The Mahabharata of Krishna-Dwaipayana Vyasa Bk. 4 eBook

This eBook from the Gutenberg Project consists of approximately 228 pages of information about The Mahabharata of Krishna-Dwaipayana Vyasa Bk. 4.
Virata’s wake.  And infuriate elephants of terrible mien, full sixty years of age, with shapely tusks and rent temples and juice trickling down and looking (on that account) like cloud pouring rain and mounted by trained warriors skilled in fight, followed the king like unto moving hills.  And the principal warriors of Matsya who cheerfully followed the king had eight thousand cars, a thousand elephants and sixty thousand horses.  And, O bull among the Bharatas, that force of Virata, O king, as it marched forth marking the footprints of the cattle looked exceedingly beautiful.  And on its march that foremost of armies owned by Virata, crowded with soldiers armed with strong weapons, and abounding in elephants, horses and cars, looked really splendid.”

    [26] Bhagasas lit., each in its proper place.  It may also
    mean, ‘according to their respective division.’

    [27] Kalyana-patalam is explained by Nilakantha to mean
    suvarna pattachchaditam.

    [28] One of the generals of Virata.


Vaisampayana said, “Marching out of the city, those heroic smiters the Matsyas, arrayed in order of battle, overtook the Trigartas when the sun had passed the meridian.  And both excited to fury and both desirous of having the king, the mighty Trigartas and the Matsyas, irrepressible in battle, sent up loud roars.  And then the terrible and infuriate elephants ridden over by the skilful combatants of both sides were urged on with spiked clubs and hooks.  And the encounter, O king, that took place when the sun was low in the horizon, between the infantry and cavalry and chariots and elephants of both parties, was like unto that of old between the gods and the Asuras, terrible and fierce and sufficient for making one’s hair stand on end and calculated to increase the population of Yama’s kingdom.  And as the combatants rushed against one another, smiting and slashing, thick clouds of dust began to rise, so that nothing could be discovered.  And covered with the dust raised by the contending armies, birds began to drop down on the earth.  And the sun himself disappeared behind the thick cloud of arrows shot, and the firmament looked bright as if with myriads of the fireflies.  And shifting their bows, the staves of which were decked with gold, from one hand to another, those heroes began to strike each other down, discharging their arrows right and left.  And cars encountered cars, and foot-soldiers fought with foot-soldiers, and horse-men with horsemen, and elephants with mighty elephants.  And they furiously encountered one another with swords and axes, bearded darts and javelins, and iron clubs.  And although, O king, those mighty-armed warriors furiously assailed one another in that conflict, yet neither party succeeded in prevailing over the other.  And severed heads, some with beautiful noses, some with upper lips deeply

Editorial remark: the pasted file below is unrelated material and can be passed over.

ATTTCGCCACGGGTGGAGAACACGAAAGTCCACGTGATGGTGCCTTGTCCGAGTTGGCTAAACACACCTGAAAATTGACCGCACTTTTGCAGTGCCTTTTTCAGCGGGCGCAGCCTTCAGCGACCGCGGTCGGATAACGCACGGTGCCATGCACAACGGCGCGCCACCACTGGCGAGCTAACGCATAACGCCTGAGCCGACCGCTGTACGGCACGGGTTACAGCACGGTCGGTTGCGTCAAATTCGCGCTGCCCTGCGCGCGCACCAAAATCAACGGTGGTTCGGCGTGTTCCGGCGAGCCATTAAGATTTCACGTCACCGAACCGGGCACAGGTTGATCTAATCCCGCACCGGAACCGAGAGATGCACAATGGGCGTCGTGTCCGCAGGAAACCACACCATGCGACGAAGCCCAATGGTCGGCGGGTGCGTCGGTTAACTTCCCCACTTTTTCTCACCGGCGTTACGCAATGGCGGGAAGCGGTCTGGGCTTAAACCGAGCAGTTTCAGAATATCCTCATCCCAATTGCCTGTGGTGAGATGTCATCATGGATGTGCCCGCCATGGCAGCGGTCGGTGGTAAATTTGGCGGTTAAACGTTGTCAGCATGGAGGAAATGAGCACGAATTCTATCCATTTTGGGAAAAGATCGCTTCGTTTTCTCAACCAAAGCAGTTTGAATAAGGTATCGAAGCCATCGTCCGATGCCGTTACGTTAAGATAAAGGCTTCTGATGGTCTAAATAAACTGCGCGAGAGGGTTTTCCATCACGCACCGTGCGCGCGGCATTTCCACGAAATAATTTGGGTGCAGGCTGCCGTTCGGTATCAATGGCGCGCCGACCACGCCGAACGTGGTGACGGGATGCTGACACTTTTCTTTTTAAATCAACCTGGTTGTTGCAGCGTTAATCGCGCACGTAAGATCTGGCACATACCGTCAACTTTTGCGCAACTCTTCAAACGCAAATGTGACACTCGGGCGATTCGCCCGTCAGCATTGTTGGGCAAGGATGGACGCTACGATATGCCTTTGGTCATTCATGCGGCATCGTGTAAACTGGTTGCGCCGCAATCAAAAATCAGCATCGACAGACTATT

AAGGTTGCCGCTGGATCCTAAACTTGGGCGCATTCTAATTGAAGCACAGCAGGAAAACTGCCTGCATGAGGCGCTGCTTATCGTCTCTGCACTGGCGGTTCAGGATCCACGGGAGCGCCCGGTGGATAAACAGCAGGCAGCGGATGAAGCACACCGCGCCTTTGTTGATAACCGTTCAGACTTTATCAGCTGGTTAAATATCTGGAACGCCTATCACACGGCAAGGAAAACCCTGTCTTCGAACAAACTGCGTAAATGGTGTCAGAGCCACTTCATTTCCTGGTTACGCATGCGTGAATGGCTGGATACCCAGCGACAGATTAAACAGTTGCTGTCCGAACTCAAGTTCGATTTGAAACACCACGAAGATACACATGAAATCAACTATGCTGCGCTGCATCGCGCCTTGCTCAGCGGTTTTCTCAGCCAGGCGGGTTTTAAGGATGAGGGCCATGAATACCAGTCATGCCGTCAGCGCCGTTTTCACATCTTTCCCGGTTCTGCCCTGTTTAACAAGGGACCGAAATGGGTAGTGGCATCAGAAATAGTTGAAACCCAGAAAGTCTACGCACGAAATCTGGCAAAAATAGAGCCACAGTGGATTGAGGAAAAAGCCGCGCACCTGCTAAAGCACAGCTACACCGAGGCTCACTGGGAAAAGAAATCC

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The Mahabharata of Krishna-Dwaipayana Vyasa Bk. 4 from Project Gutenberg. Public domain.
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